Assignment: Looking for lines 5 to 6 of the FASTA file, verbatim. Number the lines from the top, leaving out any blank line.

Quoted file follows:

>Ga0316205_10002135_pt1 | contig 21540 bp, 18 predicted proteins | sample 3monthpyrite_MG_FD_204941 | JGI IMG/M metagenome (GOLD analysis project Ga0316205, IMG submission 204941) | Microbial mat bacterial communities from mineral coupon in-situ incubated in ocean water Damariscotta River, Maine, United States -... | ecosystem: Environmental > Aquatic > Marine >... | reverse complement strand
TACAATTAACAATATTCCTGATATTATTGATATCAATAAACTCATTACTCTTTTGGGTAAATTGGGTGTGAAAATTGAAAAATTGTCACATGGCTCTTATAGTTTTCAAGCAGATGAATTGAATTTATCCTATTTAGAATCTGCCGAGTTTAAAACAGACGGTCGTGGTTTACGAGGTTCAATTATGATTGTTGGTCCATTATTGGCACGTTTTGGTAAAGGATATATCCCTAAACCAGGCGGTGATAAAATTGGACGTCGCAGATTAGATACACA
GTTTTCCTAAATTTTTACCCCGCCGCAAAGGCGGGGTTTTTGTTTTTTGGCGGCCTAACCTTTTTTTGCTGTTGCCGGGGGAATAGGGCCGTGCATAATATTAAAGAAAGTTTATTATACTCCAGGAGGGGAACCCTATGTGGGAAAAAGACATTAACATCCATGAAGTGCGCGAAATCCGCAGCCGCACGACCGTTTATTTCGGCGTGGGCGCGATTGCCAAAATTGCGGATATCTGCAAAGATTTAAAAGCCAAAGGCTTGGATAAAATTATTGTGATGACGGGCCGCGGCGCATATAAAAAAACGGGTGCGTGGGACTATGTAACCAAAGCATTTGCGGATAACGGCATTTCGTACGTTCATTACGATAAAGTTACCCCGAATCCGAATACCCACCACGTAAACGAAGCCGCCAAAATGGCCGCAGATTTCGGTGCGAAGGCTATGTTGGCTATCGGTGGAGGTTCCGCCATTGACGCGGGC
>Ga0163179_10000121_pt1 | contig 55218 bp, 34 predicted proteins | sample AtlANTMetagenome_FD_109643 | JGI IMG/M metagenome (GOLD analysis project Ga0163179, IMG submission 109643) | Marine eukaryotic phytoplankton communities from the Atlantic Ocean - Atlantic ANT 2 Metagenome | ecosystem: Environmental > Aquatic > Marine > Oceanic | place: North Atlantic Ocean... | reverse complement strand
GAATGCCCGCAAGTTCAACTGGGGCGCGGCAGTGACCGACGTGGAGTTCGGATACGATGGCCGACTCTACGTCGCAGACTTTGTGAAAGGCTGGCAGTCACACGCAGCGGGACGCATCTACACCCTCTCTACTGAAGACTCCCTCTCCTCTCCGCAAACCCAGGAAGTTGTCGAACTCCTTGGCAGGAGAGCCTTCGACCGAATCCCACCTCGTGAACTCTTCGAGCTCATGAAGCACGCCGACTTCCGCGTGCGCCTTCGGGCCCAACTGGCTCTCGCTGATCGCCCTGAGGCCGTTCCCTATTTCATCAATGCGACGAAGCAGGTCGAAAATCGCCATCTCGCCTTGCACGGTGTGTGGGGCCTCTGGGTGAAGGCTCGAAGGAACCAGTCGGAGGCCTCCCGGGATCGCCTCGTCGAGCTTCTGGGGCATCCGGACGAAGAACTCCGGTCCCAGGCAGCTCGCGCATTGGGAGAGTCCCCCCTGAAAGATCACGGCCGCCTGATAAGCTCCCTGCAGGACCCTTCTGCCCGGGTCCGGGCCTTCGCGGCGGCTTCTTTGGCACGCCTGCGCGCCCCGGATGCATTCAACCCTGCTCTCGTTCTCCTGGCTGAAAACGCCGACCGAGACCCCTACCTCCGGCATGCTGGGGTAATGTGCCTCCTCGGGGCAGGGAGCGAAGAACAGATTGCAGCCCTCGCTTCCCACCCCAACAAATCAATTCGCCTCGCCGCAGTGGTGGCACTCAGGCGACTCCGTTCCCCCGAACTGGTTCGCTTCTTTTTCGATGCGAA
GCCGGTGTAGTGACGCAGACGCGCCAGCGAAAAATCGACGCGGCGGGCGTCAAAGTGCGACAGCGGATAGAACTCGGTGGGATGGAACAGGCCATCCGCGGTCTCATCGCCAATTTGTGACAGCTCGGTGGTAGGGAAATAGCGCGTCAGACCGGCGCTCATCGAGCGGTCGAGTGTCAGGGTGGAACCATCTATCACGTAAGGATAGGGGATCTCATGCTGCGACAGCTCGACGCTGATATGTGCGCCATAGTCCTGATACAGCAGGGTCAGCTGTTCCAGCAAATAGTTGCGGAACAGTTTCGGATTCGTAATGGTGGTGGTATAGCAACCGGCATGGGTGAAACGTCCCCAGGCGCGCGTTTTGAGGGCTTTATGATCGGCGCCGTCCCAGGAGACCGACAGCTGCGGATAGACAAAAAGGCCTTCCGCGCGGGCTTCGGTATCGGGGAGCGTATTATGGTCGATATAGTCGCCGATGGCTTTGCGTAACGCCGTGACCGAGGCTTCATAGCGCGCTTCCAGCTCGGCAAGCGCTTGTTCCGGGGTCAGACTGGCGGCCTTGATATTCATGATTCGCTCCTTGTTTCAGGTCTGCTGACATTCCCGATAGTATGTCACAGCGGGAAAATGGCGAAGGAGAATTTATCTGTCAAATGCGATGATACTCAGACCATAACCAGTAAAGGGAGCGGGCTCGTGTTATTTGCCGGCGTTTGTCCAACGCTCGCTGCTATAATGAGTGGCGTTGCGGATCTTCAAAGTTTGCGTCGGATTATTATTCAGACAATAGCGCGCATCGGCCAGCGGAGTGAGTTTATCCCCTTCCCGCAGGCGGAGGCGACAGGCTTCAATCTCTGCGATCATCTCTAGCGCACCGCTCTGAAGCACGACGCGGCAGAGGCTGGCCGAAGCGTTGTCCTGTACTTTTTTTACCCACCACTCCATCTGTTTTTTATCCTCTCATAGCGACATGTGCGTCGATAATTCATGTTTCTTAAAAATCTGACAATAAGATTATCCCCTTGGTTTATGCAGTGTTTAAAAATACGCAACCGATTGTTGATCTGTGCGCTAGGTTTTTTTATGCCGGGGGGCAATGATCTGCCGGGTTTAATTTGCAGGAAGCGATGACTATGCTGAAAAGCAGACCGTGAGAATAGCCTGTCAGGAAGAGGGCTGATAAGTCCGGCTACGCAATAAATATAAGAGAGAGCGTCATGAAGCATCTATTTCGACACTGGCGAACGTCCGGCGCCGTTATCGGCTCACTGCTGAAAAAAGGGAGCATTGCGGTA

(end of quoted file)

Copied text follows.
GAATGCCCGCAAGTTCAACTGGGGCGCGGCAGTGACCGACGTGGAGTTCGGATACGATGGCCGACTCTACGTCGCAGACTTTGTGAAAGGCTGGCAGTCACACGCAGCGGGACGCATCTACACCCTCTCTACTGAAGACTCCCTCTCCTCTCCGCAAACCCAGGAAGTTGTCGAACTCCTTGGCAGGAGAGCCTTCGACCGAATCCCACCTCGTGAACTCTTCGAGCTCATGAAGCACGCCGACTTCCGCGTGCGCCTTCGGGCCCAACTGGCTCTCGCTGATCGCCCTGAGGCCGTTCCCTATTTCATCAATGCGACGAAGCAGGTCGAAAATCGCCATCTCGCCTTGCACGGTGTGTGGGGCCTCTGGGTGAAGGCTCGAAGGAACCAGTCGGAGGCCTCCCGGGATCGCCTCGTCGAGCTTCTGGGGCATCCGGACGAAGAACTCCGGTCCCAGGCAGCTCGCGCATTGGGAGAGTCCCCCCTGAAAGATCACGGCCGCCTGATAAGCTCCCTGCAGGACCCTTCTGCCCGGGTCCGGGCCTTCGCGGCGGCTTCTTTGGCACGCCTGCGCGCCCCGGATGCATTCAACCCTGCTCTCGTTCTCCTGGCTGAAAACGCCGACCGAGACCCCTACCTCCGGCATGCTGGGGTAATGTGCCTCCTCGGGGCAGGGAGCGAAGAACAGATTGCAGCCCTCGCTTCCCACCCCAACAAATCAATTCGCCTCGCCGCAGTGGTGGCACTCAGGCGACTCCGTTCCCCCGAACTGGTTCGCTTCTTTTTCGATGCGAA
GCCGGTGTAGTGACGCAGACGCGCCAGCGAAAAATCGACGCGGCGGGCGTCAAAGTGCGACAGCGGATAGAACTCGGTGGGATGGAACAGGCCATCCGCGGTCTCATCGCCAATTTGTGACAGCTCGGTGGTAGGGAAATAGCGCGTCAGACCGGCGCTCATCGAGCGGTCGAGTGTCAGGGTGGAACCATCTATCACGTAAGGATAGGGGATCTCATGCTGCGACAGCTCGACGCTGATATGTGCGCCATAGTCCTGATACAGCAGGGTCAGCTGTTCCAGCAAATAGTTGCGGAACAGTTTCGGATTCGTAATGGTGGTGGTATAGCAACCGGCATGGGTGAAACGTCCCCAGGCGCGCGTTTTGAGGGCTTTATGATCGGCGCCGTCCCAGGAGACCGACAGCTGCGGATAGACAAAAAGGCCTTCCGCGCGGGCTTCGGTATCGGGGAGCGTATTATGGTCGATATAGTCGCCGATGGCTTTGCGTAACGCCGTGACCGAGGCTTCATAGCGCGCTTCCAGCTCGGCAAGCGCTTGTTCCGGGGTCAGACTGGCGGCCTTGATATTCATGATTCGCTCCTTGTTTCAGGTCTGCTGACATTCCCGATAGTATGTCACAGCGGGAAAATGGCGAAGGAGAATTTATCTGTCAAATGCGATGATACTCAGACCATAACCAGTAAAGGGAGCGGGCTCGTGTTATTTGCCGGCGTTTGTCCAACGCTCGCTGCTATAATGAGTGGCGTTGCGGATCTTCAAAGTTTGCGTCGGATTATTATTCAGACAATAGCGCGCATCGGCCAGCGGAGTGAGTTTATCCCCTTCCCGCAGGCGGAGGCGACAGGCTTCAATCTCTGCGATCATCTCTAGCGCACCGCTCTGAAGCACGACGCGGCAGAGGCTGGCCGAAGCGTTGTCCTGTACTTTTTTTACCCACCACTCCATCTGTTTTTTATCCTCTCATAGCGACATGTGCGTCGATAATTCATGTTTCTTAAAAATCTGACAATAAGATTATCCCCTTGGTTTATGCAGTGTTTAAAAATACGCAACCGATTGTTGATCTGTGCGCTAGGTTTTTTTATGCCGGGGGGCAATGATCTGCCGGGTTTAATTTGCAGGAAGCGATGACTATGCTGAAAAGCAGACCGTGAGAATAGCCTGTCAGGAAGAGGGCTGATAAGTCCGGCTACGCAATAAATATAAGAGAGAGCGTCATGAAGCATCTATTTCGACACTGGCGAACGTCCGGCGCCGTTATCGGCTCACTGCTGAAAAAAGGGAGCATTGCGGTA